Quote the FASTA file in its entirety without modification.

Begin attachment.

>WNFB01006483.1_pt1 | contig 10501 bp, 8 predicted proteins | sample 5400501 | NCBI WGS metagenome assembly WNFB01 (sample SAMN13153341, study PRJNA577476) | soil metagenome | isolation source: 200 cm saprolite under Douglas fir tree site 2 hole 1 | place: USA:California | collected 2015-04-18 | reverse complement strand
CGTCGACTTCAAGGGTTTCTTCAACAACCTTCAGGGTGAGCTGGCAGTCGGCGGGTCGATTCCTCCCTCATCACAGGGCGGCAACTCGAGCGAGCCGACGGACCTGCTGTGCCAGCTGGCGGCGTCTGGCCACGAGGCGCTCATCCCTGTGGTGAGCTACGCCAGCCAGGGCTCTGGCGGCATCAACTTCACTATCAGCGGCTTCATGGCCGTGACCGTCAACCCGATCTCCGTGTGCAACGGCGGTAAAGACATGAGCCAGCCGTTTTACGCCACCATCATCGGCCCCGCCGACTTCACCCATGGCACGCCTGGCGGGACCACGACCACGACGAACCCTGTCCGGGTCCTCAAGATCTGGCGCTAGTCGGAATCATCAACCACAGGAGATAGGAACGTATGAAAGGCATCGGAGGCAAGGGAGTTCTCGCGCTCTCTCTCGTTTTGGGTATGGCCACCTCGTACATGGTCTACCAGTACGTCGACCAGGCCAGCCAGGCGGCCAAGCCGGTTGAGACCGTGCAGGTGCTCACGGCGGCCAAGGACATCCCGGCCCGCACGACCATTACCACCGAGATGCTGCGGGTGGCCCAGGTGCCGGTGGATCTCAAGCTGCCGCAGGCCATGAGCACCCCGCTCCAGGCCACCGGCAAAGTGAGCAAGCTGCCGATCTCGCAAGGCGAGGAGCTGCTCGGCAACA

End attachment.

>WNFB01006483.1_pt1 | contig 10501 bp, 8 predicted proteins | sample 5400501 | NCBI WGS metagenome assembly WNFB01 (sample SAMN13153341, study PRJNA577476) | soil metagenome | isolation source: 200 cm saprolite under Douglas fir tree site 2 hole 1 | place: USA:California | collected 2015-04-18 | reverse complement strand
CGTCGACTTCAAGGGTTTCTTCAACAACCTTCAGGGTGAGCTGGCAGTCGGCGGGTCGATTCCTCCCTCATCACAGGGCGGCAACTCGAGCGAGCCGACGGACCTGCTGTGCCAGCTGGCGGCGTCTGGCCACGAGGCGCTCATCCCTGTGGTGAGCTACGCCAGCCAGGGCTCTGGCGGCATCAACTTCACTATCAGCGGCTTCATGGCCGTGACCGTCAACCCGATCTCCGTGTGCAACGGCGGTAAAGACATGAGCCAGCCGTTTTACGCCACCATCATCGGCCCCGCCGACTTCACCCATGGCACGCCTGGCGGGACCACGACCACGACGAACCCTGTCCGGGTCCTCAAGATCTGGCGCTAGTCGGAATCATCAACCACAGGAGATAGGAACGTATGAAAGGCATCGGAGGCAAGGGAGTTCTCGCGCTCTCTCTCGTTTTGGGTATGGCCACCTCGTACATGGTCTACCAGTACGTCGACCAGGCCAGCCAGGCGGCCAAGCCGGTTGAGACCGTGCAGGTGCTCACGGCGGCCAAGGACATCCCGGCCCGCACGACCATTACCACCGAGATGCTGCGGGTGGCCCAGGTGCCGGTGGATCTCAAGCTGCCGCAGGCCATGAGCACCCCGCTCCAGGCCACCGGCAAAGTGAGCAAGCTGCCGATCTCGCAAGGCGAGGAGCTGCTCGGCAACA